BUSINESS

Efficiency drive​

Efficiency drive

Business services is about providing a service so that a business can better focus on its core activity. Crucially too, it is about supplying a service in a way that adds more value to the company than if that business did the work itself”​

If you can think of any organisation that might need to implement or manage change, potentially at a huge cost, they will always be looking for a business services solution”​

In recent years, the business services sector seems to have attracted attention for all the wrong reasons. From the private to the public sector there are numerous examples of bungled operations, which have caused enormous disruption and intense reputational damage. 

Security operations have gone awry, catered meals have been reviled, care homes have been accused of neglect: the list is long, wide ranging and almost guaranteed to provoke consumer outrage.  Just a few months ago, Swedish prime minister Stefan Löfven faced calls for his resignation after a botched IT outsourcing deal allowed Eastern European computer experts unauthorised access to confidential information on all drivers and vehicles in Sweden, including military data. The scandal was billed the worst security leak since Swedish security officer Stig Bergling was recruited to become a double agent by the Soviet Union 40 years ago. And in the US, President Trump railed repeatedly against offshore business outsourcing during his presidential campaign, claiming that it acted as a drain on US jobs and investment.

Taken to task

So how did business services become the object of such derision, despite being such a large and critical part of modern industry?

Oliver Hemming, a strategy consulting partner at Deloitte, says that one of the challenges the business services sector faces is that it is a very broad sector with both good and bad examples. 

“Business services or outsourcing can mean different things to different people today. It could be the blue-collar outsourcing of cleaning or security services, that most people would recognise, or it could be higher margin, white-collar work such as business process outsourcing (BPO) where a business function, such as customer engagement or management of contracts, is handled by a third party. That range doesn’t really help when you are trying to describe business services to people or explain the value that it can provide,” he explains. 

Business services is one of the fastest-growing industries in Europe, representing around 12 per cent of the EU economy. But a lack of understanding persists about the sector’s role and its contribution to both corporate success and economic growth. High-profile failures give the impression of poor performance and oversight but dig beneath the surface and there are numerous successful businesses helping to promote efficiency in sectors ranging from drug discovery to logistics.​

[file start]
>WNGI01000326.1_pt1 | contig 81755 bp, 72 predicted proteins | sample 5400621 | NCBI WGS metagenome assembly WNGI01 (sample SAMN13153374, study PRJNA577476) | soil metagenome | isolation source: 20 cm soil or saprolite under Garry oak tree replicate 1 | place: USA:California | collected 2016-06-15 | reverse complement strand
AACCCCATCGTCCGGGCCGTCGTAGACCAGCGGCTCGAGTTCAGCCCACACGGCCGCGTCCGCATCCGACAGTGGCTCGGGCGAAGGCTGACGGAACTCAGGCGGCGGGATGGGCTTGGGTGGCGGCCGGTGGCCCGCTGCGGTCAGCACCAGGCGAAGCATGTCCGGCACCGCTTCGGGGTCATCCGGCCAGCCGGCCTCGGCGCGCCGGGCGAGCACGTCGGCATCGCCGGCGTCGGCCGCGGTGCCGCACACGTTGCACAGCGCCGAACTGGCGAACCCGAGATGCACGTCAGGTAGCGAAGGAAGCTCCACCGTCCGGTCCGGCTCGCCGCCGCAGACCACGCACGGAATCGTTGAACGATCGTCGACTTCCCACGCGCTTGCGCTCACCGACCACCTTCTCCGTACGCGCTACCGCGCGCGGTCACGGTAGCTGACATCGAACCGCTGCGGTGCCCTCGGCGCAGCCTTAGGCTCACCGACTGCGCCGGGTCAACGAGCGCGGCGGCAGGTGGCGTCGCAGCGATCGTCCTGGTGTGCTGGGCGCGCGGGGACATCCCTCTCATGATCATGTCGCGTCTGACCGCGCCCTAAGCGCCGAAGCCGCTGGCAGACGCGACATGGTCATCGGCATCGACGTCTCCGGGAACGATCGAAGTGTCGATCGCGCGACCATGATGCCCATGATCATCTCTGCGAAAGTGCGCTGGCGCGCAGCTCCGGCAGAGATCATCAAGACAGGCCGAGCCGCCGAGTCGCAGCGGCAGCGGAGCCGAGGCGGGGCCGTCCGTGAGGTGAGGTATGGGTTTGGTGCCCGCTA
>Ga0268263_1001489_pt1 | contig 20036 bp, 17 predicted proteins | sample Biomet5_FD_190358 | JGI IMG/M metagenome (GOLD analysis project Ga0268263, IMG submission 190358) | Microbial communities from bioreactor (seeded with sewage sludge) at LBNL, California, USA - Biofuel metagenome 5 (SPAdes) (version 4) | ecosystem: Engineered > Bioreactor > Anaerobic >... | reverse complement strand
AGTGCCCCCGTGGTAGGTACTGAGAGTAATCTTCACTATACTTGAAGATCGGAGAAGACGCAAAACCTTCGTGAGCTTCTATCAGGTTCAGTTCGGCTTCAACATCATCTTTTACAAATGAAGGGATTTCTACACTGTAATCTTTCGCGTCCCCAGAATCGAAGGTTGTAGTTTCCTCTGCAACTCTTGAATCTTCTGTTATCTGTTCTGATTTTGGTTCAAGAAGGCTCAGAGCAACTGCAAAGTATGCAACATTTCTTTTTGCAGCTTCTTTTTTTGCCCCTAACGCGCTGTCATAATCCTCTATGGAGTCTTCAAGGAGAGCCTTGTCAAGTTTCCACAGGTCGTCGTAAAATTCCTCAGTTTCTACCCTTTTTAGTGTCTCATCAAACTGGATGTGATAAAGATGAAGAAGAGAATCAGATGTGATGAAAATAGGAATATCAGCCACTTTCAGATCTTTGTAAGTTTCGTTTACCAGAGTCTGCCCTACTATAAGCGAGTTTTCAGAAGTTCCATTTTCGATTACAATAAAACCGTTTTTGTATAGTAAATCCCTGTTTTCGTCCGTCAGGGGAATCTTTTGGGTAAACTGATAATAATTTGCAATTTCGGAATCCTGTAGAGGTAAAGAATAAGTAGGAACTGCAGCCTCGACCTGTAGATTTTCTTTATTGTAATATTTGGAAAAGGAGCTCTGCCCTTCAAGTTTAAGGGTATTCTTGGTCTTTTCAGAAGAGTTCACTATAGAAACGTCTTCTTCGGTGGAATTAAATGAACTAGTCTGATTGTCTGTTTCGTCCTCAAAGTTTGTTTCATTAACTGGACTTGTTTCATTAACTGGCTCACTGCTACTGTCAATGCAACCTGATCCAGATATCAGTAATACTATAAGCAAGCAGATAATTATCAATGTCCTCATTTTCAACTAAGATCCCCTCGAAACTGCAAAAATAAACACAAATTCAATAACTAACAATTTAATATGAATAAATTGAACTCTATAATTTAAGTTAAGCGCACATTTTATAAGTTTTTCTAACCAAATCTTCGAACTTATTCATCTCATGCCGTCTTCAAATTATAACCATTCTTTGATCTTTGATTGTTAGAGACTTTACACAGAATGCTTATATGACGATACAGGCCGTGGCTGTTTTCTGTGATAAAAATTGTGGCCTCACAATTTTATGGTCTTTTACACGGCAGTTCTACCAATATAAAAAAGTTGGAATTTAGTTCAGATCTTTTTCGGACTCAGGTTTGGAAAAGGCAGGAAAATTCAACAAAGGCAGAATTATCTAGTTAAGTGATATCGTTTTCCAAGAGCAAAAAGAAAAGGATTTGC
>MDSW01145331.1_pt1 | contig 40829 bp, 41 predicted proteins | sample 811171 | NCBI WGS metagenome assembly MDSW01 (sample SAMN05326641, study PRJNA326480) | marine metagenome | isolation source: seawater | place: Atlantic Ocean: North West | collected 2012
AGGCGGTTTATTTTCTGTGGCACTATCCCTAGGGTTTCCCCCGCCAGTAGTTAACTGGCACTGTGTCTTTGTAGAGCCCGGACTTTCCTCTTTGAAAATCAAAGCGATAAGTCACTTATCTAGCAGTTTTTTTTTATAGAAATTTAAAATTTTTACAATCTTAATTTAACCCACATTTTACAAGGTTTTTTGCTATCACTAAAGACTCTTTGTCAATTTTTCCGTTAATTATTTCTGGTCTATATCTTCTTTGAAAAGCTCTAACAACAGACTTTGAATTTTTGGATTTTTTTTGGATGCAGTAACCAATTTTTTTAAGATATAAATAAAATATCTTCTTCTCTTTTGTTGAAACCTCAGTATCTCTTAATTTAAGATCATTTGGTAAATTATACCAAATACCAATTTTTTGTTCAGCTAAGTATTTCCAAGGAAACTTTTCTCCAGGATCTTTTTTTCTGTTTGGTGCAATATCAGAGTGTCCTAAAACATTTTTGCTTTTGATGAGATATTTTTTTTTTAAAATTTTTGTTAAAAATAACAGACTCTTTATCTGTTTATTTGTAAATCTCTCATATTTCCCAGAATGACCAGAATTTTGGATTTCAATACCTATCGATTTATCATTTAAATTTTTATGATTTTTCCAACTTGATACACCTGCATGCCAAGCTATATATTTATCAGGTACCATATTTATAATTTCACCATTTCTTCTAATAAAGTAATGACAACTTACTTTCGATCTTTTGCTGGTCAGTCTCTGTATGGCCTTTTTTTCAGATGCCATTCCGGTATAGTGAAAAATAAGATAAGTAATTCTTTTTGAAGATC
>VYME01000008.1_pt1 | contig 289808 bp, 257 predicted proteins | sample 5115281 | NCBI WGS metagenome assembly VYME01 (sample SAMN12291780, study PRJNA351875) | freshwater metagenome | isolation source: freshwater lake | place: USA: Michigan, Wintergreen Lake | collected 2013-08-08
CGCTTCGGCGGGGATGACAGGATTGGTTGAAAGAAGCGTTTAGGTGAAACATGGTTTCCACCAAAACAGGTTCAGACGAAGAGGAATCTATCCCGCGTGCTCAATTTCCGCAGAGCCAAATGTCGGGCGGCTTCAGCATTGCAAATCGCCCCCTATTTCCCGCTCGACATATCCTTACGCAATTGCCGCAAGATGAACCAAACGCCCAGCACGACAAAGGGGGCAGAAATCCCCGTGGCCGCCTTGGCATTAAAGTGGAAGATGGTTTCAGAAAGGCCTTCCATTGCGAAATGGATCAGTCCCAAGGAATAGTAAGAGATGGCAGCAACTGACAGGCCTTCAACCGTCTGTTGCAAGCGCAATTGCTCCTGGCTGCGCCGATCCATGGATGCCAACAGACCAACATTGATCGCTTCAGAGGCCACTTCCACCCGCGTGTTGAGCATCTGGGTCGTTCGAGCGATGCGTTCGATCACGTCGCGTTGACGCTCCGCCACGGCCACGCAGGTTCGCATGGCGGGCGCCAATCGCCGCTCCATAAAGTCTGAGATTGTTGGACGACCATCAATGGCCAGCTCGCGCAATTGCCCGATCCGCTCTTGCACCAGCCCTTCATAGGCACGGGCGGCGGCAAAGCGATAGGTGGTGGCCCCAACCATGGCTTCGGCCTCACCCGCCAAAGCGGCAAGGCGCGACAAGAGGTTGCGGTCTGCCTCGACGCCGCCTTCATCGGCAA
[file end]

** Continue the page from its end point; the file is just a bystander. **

Delivering value

Even in more traditional outsourcing areas, the delivery of business services has become far more effective over the past decade. Bridgepoint-backed Zenith, a UK car leasing and fleet management group, is nearly 30 years old and its services range from managing large fleets of heavy goods vehicles to providing one-day car hire. Tim Buchan, chief executive of Zenith, says: “What our company has done as an outsourcing business is to provide a cushion between an organisation’s management of the asset – the vehicle – and the individual who drives it. We will help a company choose their vehicles, decide what is the right policy, keep abreast of the regulations and manage the drivers.

“We have all the requisite systems to run a fleet of vehicles; we have the digital platforms, and we keep on top of changing demands. It is a business-critical need but not one that a company needs to do itself. Today most companies are looking to save costs and this is where we think we can deliver value and help optimise efficiencies,” he adds. 

Sidestepping pitfalls

While there are plenty of examples of where business services companies can provide an effective service to customers, there are clearly instances where the relationship can go wrong. 

Watford believes there are some clear pitfalls to avoid when companies consider using business services. First, they should understand which functions can and cannot be outsourced effectively. 

“Business services are most effective when the work in question can be done at scale, repeatedly and at a cost-effective price. If an outsourcing solution becomes too bespoke, it can quickly become too expensive,” she says.